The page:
Alright, let’s summarize what we’ve covered so far:

First we identified a rule that is harmful to both adults and kids because it can induce major chronic stress.

Second we looked at the significant risks associated with chronic stress, including how this stress can manifest itself physically and emotionally. We also identified ways we can diminish stress, including some that are helpful and some that are harmful.

Next we examined the differences between the college experience at the highest levels of selectivity and colleges that are slightly less selective. We found that those differences are not very sizable, and don’t even exist in some instances.

And finally, we looked at the salary and career outcomes for attendance at different colleges and saw that both in terms of salary and in terms of securing very desirable jobs, where someone goes to college appears to matter significantly less than who that individual is before they even enter college.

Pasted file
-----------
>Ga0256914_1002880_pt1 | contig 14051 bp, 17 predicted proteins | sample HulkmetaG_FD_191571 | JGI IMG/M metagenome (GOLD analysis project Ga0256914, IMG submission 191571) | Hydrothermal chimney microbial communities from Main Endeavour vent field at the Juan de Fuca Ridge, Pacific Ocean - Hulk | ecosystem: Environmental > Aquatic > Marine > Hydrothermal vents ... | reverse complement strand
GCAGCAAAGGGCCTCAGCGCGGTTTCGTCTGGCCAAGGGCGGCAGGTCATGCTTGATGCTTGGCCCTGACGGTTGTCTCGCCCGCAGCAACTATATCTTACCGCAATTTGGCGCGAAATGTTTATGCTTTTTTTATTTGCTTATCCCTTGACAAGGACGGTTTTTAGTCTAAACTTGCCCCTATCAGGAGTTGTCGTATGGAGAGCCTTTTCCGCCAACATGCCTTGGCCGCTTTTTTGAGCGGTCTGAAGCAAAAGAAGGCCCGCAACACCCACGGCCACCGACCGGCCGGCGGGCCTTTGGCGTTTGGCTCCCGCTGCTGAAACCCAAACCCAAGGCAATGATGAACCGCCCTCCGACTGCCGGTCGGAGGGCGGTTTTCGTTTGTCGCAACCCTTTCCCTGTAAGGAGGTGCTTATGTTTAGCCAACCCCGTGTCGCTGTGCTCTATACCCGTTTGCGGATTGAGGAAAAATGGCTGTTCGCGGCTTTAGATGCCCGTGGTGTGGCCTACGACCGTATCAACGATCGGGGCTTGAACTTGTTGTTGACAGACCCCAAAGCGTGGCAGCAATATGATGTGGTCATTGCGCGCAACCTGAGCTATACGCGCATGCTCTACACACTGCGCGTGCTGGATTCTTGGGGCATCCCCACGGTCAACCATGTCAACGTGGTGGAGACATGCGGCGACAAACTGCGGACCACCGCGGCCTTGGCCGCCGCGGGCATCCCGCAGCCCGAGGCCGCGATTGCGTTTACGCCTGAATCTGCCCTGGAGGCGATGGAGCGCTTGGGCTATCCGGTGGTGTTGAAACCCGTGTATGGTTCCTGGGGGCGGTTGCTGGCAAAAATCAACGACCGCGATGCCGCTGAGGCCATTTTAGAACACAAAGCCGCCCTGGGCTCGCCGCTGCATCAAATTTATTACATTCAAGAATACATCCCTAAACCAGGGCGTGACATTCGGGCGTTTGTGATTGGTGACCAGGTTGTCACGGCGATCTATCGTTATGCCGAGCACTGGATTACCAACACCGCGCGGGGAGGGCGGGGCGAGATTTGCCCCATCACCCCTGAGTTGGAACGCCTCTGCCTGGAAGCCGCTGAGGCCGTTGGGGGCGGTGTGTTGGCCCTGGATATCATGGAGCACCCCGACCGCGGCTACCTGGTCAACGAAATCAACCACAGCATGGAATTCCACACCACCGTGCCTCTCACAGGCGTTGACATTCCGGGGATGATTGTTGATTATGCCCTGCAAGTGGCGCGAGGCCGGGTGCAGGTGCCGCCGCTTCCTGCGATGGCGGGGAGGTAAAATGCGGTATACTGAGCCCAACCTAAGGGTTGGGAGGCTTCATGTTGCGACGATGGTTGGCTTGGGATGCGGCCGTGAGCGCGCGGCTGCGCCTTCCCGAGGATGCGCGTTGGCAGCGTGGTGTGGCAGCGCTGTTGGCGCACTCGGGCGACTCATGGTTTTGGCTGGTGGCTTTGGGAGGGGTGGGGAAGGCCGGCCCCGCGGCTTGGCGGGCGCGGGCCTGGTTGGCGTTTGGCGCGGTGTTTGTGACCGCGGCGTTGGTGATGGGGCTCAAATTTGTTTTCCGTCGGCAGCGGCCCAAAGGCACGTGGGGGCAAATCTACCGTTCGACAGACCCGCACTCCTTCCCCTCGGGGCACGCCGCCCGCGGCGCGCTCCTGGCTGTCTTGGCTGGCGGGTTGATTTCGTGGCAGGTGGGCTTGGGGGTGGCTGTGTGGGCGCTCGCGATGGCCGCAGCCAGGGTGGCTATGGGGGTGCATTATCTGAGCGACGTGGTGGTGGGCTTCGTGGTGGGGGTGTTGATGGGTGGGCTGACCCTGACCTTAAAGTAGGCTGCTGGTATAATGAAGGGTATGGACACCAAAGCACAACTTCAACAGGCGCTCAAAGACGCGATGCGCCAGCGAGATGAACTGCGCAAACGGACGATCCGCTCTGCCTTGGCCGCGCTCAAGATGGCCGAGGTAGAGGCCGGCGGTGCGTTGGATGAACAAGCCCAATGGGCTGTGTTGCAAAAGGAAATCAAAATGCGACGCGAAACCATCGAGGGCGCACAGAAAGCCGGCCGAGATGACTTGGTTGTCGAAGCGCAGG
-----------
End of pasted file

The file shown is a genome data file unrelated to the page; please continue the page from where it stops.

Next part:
Hopefully I’ve got you thinking that the risks far outweigh any benefits of insisting that kids always do everything possible to maximize their chances of getting into the most selective college possible. Having 80% of our most capable kids feeling chronic stress, with around 50% feeling that stress at a very high level and around 25% being diagnosable as clinically depressed isn’t acceptable, right?

Because those high school students grow up to be college students and ultimately adults, and if that stress and their responses to it have become habitual—which is often the case—then we’ve got a society being led by people with mental health issues, physical health struggles and substance dependencies. That’s not good.

So what’s the alternative? We still need to have goals and rules to guide us as we help them work their ways toward adulthood.